DEAR POLE BARN GURU: I’m using 6″ x 6″ treated posts, do I need to use galvanized nails to attach my girts to the posts, do you recommend 20d galv ringshanks driven w a palm-nailer vs 3-1/4″ 16d non galv ringshanks I can shoot with gun? James in Golden, CO
DEAR GOLDEN: Any time nails are being used into pressure treated lumber, they should be galvanized or stainless steel. This is a code requirement.
With pole buildings, my personal preference is to always use galvanized nails. The few dollars saved with non-galvanized nails, is just not worth the rust streaks caused, in the event the building is rained upon before being closed in.
The size of nail is an entirely different subject.
If you are attempting to use 2x wall girts laid flat on the outside of the columns (what I would refer to as “barn” style), there is a good chance they will not meet code for deflection. And yes, a Building Permit may have been granted, but it does not mean the building actually meets the Code requirements.
Assuming the barn style wall girts do meet code, the critical load on the nails is for withdrawal – the wind forces are trying to suck the girts off from the building. In this case, the larger the diameter of the nail, the better it will be against these forces. I like using 10d common galvanized nails, as the .148 inch diameter is excellent against withdrawal, and I can drive them from my nail gun.
DEAR POLE BARN GURU: My roof cap is leaking and can’t find a closure strip think it was built in the 80’s can you help me? UNCLOSED CHRIS
DEAR UNCLOSED: What you are describing is sadly an all too common an occurrence.
Way back (in the ‘90s) when I was running as many as 35 building crews, in six states, our project coordinators visited every job, after it was completed, to verify it met our standards. One of the tools they carried along with them….binoculars, so they could see if the closures had been installed under the ridge caps! Although closures take next to no time to place, unless the crews knew they were going to be checked up on, they would leave them out.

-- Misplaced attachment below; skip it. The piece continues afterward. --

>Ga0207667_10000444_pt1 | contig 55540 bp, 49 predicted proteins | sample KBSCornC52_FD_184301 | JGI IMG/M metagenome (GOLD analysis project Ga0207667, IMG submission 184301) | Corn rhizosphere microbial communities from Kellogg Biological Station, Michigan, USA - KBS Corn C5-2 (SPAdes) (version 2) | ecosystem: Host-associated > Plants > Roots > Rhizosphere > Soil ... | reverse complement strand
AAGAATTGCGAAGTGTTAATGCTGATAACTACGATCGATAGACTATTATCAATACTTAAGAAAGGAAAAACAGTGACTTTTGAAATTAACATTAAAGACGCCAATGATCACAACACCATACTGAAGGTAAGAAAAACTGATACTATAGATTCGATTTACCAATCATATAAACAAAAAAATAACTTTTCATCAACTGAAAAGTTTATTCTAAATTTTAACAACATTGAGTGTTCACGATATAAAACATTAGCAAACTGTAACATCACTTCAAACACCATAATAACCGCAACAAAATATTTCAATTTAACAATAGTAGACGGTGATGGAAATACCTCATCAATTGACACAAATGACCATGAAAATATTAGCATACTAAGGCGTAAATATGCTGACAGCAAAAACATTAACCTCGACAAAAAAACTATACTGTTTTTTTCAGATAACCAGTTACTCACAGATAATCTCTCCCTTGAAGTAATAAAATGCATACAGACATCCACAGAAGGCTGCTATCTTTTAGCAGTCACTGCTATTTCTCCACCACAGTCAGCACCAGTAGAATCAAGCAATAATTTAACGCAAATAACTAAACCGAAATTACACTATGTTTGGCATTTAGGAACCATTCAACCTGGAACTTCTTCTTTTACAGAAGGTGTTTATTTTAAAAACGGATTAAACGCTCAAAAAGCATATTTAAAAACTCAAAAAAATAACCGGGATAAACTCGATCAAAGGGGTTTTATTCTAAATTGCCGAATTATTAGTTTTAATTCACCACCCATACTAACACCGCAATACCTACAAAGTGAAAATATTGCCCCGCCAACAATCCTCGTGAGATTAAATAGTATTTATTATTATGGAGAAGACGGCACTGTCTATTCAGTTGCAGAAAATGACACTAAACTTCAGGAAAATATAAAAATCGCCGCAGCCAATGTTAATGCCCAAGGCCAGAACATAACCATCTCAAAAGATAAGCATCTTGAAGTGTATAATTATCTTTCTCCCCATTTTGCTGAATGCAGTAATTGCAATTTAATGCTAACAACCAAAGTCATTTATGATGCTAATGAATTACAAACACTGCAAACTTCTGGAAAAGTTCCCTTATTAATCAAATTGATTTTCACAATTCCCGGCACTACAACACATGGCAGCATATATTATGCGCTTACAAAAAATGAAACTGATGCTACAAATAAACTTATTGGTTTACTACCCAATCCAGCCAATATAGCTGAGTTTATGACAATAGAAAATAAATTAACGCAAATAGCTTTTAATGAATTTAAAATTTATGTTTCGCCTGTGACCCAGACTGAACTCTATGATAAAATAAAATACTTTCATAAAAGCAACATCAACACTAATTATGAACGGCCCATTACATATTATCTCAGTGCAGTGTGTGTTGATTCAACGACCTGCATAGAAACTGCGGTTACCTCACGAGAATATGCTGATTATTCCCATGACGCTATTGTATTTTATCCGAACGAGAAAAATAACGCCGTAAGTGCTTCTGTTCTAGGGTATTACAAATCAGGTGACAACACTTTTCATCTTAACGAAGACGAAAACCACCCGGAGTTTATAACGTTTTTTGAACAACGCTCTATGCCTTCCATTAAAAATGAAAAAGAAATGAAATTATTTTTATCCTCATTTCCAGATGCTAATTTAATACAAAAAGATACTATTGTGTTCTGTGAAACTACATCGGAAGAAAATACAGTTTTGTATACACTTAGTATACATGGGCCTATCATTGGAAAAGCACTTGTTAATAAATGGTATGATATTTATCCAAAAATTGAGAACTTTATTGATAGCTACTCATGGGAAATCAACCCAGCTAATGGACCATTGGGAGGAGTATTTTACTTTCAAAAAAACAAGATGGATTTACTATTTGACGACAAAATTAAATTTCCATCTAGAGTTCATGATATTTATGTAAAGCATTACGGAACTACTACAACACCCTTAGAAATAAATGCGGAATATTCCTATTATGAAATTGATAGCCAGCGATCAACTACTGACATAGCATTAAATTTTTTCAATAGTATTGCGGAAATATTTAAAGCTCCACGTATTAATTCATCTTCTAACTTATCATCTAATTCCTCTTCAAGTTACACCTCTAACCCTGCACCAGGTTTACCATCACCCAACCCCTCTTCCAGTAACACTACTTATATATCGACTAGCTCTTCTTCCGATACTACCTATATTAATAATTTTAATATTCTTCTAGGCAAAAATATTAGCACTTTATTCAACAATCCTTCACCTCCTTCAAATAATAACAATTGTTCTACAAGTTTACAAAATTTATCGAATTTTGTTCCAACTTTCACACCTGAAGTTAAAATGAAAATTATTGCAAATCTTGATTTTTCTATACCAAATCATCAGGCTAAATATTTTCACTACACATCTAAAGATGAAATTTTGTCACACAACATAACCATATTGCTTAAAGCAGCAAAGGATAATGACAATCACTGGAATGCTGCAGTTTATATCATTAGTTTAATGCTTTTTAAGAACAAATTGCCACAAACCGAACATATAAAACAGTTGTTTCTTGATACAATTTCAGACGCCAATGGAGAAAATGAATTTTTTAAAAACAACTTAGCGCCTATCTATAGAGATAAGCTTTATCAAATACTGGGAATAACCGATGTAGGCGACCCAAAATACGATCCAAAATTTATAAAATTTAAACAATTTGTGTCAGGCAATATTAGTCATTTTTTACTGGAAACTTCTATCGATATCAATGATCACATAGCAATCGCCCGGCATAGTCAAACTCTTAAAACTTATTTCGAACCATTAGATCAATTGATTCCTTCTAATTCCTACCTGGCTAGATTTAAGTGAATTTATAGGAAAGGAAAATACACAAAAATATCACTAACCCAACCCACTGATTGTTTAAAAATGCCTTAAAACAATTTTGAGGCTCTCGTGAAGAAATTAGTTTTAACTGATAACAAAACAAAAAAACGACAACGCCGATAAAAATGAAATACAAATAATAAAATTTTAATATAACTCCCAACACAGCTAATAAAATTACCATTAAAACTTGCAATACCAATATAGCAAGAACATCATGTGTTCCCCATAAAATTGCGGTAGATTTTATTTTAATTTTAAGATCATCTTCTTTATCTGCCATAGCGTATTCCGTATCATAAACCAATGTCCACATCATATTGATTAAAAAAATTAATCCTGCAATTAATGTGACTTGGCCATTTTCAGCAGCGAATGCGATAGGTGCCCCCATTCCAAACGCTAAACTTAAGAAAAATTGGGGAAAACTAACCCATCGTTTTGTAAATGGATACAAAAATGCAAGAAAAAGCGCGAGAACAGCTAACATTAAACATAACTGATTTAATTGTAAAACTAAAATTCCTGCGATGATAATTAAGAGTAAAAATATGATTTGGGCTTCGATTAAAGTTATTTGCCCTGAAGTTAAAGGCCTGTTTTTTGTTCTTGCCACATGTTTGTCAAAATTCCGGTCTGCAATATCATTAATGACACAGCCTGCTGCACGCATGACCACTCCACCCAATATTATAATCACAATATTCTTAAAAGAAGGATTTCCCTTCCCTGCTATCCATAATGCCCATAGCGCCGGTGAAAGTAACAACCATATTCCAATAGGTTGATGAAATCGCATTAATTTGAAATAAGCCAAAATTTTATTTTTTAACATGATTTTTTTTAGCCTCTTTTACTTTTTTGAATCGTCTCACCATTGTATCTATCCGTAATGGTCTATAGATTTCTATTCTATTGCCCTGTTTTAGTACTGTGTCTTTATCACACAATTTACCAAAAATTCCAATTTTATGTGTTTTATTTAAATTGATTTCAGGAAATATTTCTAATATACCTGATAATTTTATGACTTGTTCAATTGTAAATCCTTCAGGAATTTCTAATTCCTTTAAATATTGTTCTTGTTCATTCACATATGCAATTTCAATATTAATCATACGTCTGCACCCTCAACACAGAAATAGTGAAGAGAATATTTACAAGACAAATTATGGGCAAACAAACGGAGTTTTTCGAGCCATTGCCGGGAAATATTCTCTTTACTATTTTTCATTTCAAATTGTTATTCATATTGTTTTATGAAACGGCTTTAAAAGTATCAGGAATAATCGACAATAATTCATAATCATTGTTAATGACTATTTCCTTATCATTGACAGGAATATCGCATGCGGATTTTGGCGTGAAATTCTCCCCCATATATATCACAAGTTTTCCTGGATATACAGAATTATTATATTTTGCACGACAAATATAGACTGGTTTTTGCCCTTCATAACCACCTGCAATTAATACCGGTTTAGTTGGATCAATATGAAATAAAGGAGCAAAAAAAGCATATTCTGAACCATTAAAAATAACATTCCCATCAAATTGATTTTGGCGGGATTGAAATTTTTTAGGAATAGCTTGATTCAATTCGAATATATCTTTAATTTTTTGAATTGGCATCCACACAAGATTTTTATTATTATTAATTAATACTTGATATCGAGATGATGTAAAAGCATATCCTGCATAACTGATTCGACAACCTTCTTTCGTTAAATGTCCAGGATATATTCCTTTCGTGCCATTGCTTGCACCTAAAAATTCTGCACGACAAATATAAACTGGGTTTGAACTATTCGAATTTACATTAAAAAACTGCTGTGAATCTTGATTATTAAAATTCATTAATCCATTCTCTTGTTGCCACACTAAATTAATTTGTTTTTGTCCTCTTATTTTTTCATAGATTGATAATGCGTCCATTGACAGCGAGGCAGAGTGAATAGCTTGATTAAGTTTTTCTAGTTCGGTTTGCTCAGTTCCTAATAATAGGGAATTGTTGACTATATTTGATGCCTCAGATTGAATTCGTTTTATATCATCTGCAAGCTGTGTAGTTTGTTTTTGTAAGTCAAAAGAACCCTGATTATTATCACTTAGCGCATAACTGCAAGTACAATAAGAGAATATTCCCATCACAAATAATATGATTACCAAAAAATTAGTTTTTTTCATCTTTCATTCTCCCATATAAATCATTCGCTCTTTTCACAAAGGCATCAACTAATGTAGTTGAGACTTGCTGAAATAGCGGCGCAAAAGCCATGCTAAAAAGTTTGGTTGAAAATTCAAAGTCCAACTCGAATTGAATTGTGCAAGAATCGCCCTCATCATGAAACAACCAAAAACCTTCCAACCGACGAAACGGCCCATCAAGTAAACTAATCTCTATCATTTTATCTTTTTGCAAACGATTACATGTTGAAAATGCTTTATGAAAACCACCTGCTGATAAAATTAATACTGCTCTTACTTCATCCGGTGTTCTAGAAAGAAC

More often than not, it now happens because builders, or building kit providers, are trying to lower their costs, and have cheaper selling prices than their competitors. When price becomes the driving focus of a purchase – there is always someone who is willing to leave more out, or sacrifice quality, to sell at a lower price. Until consumers experience problems like you are having (or worse), they rarely know or understand the difference.
Knowing the exact profile of the roof steel will help to determine if a form fitted outside closure strip is available. Some steel patterns were specific to manufacturers who are no longer in business. In that case, expandable closures are available which will seal the gap. Under no circumstances be tricked into purchasing a “universal” closure strip. While very affordable, they are made from open cell foam, which is closer to being a sponge than a closure. They are also not UV resistant and will deteriorate in a matter of very few years – recreating the original problem. Take a picture of the profile of your steel and look on the internet for closure strip companies to match the profile to the strips they have available. When in doubt, use an expandable closure. We used some on an old building we purchased, and although very sticky (so you have to be fast and clean your hands often) they did seal the gap so no more leaks!